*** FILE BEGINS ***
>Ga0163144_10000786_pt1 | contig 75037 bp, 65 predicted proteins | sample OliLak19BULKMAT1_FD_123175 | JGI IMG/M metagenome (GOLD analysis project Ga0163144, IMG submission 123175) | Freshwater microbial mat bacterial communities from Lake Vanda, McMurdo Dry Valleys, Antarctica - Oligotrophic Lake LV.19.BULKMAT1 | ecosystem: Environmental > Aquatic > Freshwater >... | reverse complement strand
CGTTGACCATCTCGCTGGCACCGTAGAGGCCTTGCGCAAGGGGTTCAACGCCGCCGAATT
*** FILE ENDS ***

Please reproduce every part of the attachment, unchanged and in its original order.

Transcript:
>Ga0163144_10000786_pt1 | contig 75037 bp, 65 predicted proteins | sample OliLak19BULKMAT1_FD_123175 | JGI IMG/M metagenome (GOLD analysis project Ga0163144, IMG submission 123175) | Freshwater microbial mat bacterial communities from Lake Vanda, McMurdo Dry Valleys, Antarctica - Oligotrophic Lake LV.19.BULKMAT1 | ecosystem: Environmental > Aquatic > Freshwater >... | reverse complement strand
CGTTGACCATCTCGCTGGCACCGTAGAGGCCTTGCGCAAGGGGTTCAACGCCGCCGAATT